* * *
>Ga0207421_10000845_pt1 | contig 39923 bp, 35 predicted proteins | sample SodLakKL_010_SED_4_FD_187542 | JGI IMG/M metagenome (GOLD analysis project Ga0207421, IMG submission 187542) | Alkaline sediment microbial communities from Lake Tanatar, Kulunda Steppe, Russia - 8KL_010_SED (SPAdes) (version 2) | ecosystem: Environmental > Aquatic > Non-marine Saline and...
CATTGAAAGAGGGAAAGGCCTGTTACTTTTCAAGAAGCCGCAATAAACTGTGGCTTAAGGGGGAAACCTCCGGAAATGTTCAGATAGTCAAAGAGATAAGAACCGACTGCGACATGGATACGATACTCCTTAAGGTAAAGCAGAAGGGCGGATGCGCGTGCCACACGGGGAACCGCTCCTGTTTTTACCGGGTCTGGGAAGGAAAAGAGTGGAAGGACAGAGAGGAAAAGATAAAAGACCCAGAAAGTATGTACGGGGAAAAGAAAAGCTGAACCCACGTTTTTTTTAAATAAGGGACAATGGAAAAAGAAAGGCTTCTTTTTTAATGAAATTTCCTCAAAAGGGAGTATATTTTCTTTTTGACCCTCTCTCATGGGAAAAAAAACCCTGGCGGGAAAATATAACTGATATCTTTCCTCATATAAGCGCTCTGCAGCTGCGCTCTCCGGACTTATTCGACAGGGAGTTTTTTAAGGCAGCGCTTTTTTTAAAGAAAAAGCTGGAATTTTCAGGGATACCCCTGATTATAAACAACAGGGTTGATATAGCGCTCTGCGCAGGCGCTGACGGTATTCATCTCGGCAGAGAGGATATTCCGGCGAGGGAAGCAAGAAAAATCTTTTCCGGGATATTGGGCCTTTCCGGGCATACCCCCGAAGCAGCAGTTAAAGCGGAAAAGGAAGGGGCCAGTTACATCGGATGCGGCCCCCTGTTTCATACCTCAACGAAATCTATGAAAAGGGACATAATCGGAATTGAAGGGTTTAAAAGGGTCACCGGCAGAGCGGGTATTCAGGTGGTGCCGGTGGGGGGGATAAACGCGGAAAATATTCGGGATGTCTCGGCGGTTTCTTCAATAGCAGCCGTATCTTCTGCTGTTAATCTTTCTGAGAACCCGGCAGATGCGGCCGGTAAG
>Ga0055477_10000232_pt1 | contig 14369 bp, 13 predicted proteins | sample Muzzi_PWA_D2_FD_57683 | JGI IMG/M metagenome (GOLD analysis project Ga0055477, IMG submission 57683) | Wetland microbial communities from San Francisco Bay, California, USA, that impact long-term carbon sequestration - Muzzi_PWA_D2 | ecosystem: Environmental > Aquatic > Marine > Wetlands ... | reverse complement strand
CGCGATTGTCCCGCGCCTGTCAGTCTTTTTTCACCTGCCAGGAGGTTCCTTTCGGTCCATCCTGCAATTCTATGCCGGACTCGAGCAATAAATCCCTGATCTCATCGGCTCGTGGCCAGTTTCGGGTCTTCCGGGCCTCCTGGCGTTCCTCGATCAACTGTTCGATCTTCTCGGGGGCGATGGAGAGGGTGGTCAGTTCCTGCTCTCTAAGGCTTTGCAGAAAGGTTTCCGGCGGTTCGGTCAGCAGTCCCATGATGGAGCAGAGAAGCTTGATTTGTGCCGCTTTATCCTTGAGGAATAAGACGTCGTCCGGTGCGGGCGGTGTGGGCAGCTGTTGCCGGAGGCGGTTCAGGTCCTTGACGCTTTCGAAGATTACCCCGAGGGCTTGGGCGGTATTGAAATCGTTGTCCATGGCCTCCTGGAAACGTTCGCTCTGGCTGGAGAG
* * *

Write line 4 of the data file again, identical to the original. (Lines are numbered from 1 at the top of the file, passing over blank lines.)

CGCGATTGTCCCGCGCCTGTCAGTCTTTTTTCACCTGCCAGGAGGTTCCTTTCGGTCCATCCTGCAATTCTATGCCGGACTCGAGCAATAAATCCCTGATCTCATCGGCTCGTGGCCAGTTTCGGGTCTTCCGGGCCTCCTGGCGTTCCTCGATCAACTGTTCGATCTTCTCGGGGGCGATGGAGAGGGTGGTCAGTTCCTGCTCTCTAAGGCTTTGCAGAAAGGTTTCCGGCGGTTCGGTCAGCAGTCCCATGATGGAGCAGAGAAGCTTGATTTGTGCCGCTTTATCCTTGAGGAATAAGACGTCGTCCGGTGCGGGCGGTGTGGGCAGCTGTTGCCGGAGGCGGTTCAGGTCCTTGACGCTTTCGAAGATTACCCCGAGGGCTTGGGCGGTATTGAAATCGTTGTCCATGGCCTCCTGGAAACGTTCGCTCTGGCTGGAGAG